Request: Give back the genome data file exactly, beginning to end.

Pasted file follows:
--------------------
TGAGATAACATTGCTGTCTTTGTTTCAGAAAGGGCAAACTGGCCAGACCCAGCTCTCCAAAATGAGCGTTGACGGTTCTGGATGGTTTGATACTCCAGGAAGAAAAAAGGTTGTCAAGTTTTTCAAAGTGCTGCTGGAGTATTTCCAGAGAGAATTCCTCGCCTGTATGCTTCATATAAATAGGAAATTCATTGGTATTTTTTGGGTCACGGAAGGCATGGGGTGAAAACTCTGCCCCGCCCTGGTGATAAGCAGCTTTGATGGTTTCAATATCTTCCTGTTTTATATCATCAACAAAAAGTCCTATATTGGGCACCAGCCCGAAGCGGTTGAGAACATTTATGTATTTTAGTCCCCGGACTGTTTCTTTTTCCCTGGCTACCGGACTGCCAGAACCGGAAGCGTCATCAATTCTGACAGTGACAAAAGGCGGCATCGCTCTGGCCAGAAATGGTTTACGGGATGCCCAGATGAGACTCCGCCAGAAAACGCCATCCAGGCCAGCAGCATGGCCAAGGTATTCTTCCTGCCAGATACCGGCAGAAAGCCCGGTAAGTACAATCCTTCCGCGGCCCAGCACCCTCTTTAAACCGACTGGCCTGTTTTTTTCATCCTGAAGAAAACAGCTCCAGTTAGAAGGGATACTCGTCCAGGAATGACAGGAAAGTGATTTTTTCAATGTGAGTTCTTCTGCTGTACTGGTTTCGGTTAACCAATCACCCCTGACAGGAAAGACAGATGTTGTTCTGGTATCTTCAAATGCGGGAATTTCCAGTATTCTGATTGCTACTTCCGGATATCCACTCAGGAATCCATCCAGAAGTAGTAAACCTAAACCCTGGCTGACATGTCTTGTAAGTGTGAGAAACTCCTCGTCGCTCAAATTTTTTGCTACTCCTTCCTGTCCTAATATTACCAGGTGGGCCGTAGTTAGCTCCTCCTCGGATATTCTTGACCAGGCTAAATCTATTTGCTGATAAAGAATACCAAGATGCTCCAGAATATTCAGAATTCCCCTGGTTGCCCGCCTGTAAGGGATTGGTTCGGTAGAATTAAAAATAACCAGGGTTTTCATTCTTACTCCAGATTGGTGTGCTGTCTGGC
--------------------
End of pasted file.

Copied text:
TGAGATAACATTGCTGTCTTTGTTTCAGAAAGGGCAAACTGGCCAGACCCAGCTCTCCAAAATGAGCGTTGACGGTTCTGGATGGTTTGATACTCCAGGAAGAAAAAAGGTTGTCAAGTTTTTCAAAGTGCTGCTGGAGTATTTCCAGAGAGAATTCCTCGCCTGTATGCTTCATATAAATAGGAAATTCATTGGTATTTTTTGGGTCACGGAAGGCATGGGGTGAAAACTCTGCCCCGCCCTGGTGATAAGCAGCTTTGATGGTTTCAATATCTTCCTGTTTTATATCATCAACAAAAAGTCCTATATTGGGCACCAGCCCGAAGCGGTTGAGAACATTTATGTATTTTAGTCCCCGGACTGTTTCTTTTTCCCTGGCTACCGGACTGCCAGAACCGGAAGCGTCATCAATTCTGACAGTGACAAAAGGCGGCATCGCTCTGGCCAGAAATGGTTTACGGGATGCCCAGATGAGACTCCGCCAGAAAACGCCATCCAGGCCAGCAGCATGGCCAAGGTATTCTTCCTGCCAGATACCGGCAGAAAGCCCGGTAAGTACAATCCTTCCGCGGCCCAGCACCCTCTTTAAACCGACTGGCCTGTTTTTTTCATCCTGAAGAAAACAGCTCCAGTTAGAAGGGATACTCGTCCAGGAATGACAGGAAAGTGATTTTTTCAATGTGAGTTCTTCTGCTGTACTGGTTTCGGTTAACCAATCACCCCTGACAGGAAAGACAGATGTTGTTCTGGTATCTTCAAATGCGGGAATTTCCAGTATTCTGATTGCTACTTCCGGATATCCACTCAGGAATCCATCCAGAAGTAGTAAACCTAAACCCTGGCTGACATGTCTTGTAAGTGTGAGAAACTCCTCGTCGCTCAAATTTTTTGCTACTCCTTCCTGTCCTAATATTACCAGGTGGGCCGTAGTTAGCTCCTCCTCGGATATTCTTGACCAGGCTAAATCTATTTGCTGATAAAGAATACCAAGATGCTCCAGAATATTCAGAATTCCCCTGGTTGCCCGCCTGTAAGGGATTGGTTCGGTAGAATTAAAAATAACCAGGGTTTTCATTCTTACTCCAGATTGGTGTGCTGTCTGGC